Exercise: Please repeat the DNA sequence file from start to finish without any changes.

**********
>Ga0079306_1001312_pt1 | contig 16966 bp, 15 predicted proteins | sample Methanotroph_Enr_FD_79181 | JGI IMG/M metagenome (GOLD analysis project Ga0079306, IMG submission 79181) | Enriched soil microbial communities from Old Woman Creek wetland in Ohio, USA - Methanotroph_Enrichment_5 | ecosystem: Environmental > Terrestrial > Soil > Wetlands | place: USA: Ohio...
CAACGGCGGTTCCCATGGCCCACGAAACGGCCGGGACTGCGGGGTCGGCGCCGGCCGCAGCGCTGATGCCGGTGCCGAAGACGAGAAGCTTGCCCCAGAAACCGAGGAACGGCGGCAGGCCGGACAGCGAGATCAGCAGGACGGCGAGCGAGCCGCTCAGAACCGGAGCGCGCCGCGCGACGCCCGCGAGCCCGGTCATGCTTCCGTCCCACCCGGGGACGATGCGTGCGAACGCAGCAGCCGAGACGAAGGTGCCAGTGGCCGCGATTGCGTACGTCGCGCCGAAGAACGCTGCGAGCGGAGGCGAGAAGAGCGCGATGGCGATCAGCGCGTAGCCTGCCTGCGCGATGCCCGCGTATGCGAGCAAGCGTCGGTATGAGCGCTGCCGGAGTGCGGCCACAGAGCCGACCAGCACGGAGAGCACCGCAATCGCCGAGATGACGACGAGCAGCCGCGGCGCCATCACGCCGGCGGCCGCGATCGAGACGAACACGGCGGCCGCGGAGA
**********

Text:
>Ga0079306_1001312_pt1 | contig 16966 bp, 15 predicted proteins | sample Methanotroph_Enr_FD_79181 | JGI IMG/M metagenome (GOLD analysis project Ga0079306, IMG submission 79181) | Enriched soil microbial communities from Old Woman Creek wetland in Ohio, USA - Methanotroph_Enrichment_5 | ecosystem: Environmental > Terrestrial > Soil > Wetlands | place: USA: Ohio...
CAACGGCGGTTCCCATGGCCCACGAAACGGCCGGGACTGCGGGGTCGGCGCCGGCCGCAGCGCTGATGCCGGTGCCGAAGACGAGAAGCTTGCCCCAGAAACCGAGGAACGGCGGCAGGCCGGACAGCGAGATCAGCAGGACGGCGAGCGAGCCGCTCAGAACCGGAGCGCGCCGCGCGACGCCCGCGAGCCCGGTCATGCTTCCGTCCCACCCGGGGACGATGCGTGCGAACGCAGCAGCCGAGACGAAGGTGCCAGTGGCCGCGATTGCGTACGTCGCGCCGAAGAACGCTGCGAGCGGAGGCGAGAAGAGCGCGATGGCGATCAGCGCGTAGCCTGCCTGCGCGATGCCCGCGTATGCGAGCAAGCGTCGGTATGAGCGCTGCCGGAGTGCGGCCACAGAGCCGACCAGCACGGAGAGCACCGCAATCGCCGAGATGACGACGAGCAGCCGCGGCGCCATCACGCCGGCGGCCGCGATCGAGACGAACACGGCGGCCGCGGAGA